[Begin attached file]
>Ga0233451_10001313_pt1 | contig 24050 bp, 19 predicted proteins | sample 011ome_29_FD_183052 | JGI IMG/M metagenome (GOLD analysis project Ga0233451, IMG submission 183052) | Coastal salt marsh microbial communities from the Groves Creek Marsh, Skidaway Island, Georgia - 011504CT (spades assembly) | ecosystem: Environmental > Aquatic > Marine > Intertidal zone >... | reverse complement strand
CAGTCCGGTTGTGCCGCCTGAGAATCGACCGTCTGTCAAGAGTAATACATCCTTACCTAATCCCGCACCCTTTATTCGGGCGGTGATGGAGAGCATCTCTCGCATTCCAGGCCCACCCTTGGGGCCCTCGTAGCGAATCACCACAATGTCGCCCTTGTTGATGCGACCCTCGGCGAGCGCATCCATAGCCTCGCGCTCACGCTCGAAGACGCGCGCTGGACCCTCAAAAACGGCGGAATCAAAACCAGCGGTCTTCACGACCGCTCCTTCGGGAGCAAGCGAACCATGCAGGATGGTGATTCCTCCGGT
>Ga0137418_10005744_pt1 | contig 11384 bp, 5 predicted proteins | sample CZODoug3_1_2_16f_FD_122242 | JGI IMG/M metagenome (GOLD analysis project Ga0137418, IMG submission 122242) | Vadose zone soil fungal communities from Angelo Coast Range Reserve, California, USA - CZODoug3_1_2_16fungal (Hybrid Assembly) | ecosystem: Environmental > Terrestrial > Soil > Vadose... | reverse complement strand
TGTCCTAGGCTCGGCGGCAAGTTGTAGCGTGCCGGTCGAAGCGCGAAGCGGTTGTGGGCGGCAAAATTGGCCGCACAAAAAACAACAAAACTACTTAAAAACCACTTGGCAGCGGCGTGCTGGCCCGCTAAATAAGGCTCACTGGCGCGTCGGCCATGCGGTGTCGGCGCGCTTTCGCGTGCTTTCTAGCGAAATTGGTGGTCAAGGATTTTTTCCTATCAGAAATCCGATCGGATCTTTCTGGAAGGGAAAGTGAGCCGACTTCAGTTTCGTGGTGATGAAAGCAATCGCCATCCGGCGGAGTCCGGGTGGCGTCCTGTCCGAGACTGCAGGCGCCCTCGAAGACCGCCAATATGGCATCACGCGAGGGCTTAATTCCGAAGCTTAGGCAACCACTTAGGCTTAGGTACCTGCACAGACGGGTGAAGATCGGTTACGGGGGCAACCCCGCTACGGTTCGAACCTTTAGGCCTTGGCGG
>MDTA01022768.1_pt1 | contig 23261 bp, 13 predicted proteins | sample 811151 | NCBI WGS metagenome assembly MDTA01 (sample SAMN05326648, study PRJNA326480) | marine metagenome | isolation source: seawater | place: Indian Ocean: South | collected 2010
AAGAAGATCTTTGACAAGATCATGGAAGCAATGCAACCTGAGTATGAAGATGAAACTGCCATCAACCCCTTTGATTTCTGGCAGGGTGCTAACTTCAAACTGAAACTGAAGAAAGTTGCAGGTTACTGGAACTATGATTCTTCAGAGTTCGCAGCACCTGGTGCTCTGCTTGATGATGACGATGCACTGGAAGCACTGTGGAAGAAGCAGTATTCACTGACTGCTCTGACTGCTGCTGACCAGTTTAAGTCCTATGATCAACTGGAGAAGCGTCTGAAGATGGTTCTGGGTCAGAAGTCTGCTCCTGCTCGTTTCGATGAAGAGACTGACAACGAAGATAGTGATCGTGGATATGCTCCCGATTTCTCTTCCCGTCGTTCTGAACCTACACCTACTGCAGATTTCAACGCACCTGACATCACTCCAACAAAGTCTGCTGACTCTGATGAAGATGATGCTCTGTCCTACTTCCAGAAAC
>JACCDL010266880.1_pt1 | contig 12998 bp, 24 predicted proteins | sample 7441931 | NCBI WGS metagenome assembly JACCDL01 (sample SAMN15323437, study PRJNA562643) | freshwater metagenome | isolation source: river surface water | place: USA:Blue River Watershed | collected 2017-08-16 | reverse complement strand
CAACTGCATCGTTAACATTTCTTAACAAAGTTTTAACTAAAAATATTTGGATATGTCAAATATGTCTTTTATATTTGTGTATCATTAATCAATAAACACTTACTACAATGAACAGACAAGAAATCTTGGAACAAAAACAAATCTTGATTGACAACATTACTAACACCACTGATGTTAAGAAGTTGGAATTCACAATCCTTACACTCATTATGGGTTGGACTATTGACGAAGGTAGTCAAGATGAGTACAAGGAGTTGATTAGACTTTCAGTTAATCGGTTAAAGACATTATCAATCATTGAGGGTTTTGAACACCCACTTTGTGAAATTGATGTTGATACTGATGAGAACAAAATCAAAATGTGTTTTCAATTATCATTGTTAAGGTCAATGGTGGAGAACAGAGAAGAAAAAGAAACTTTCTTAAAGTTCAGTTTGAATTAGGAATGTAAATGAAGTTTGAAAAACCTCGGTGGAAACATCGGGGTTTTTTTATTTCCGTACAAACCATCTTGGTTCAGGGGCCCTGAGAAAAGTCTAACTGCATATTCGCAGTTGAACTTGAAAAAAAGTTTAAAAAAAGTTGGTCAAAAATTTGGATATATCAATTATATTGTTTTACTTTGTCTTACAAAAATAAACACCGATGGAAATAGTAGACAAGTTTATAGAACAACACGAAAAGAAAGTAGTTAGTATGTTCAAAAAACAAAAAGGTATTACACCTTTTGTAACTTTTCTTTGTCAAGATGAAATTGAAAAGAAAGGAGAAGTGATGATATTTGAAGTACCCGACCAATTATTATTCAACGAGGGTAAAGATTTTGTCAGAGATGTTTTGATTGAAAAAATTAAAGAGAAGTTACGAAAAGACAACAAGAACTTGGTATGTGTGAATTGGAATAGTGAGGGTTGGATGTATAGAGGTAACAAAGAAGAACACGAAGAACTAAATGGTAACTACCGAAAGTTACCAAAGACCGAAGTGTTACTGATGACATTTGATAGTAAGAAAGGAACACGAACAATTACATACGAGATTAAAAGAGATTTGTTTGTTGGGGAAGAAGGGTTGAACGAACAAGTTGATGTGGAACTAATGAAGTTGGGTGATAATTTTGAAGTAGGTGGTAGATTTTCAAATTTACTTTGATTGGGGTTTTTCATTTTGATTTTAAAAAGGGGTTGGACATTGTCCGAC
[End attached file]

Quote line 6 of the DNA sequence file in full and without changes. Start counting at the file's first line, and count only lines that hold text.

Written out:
AAGAAGATCTTTGACAAGATCATGGAAGCAATGCAACCTGAGTATGAAGATGAAACTGCCATCAACCCCTTTGATTTCTGGCAGGGTGCTAACTTCAAACTGAAACTGAAGAAAGTTGCAGGTTACTGGAACTATGATTCTTCAGAGTTCGCAGCACCTGGTGCTCTGCTTGATGATGACGATGCACTGGAAGCACTGTGGAAGAAGCAGTATTCACTGACTGCTCTGACTGCTGCTGACCAGTTTAAGTCCTATGATCAACTGGAGAAGCGTCTGAAGATGGTTCTGGGTCAGAAGTCTGCTCCTGCTCGTTTCGATGAAGAGACTGACAACGAAGATAGTGATCGTGGATATGCTCCCGATTTCTCTTCCCGTCGTTCTGAACCTACACCTACTGCAGATTTCAACGCACCTGACATCACTCCAACAAAGTCTGCTGACTCTGATGAAGATGATGCTCTGTCCTACTTCCAGAAAC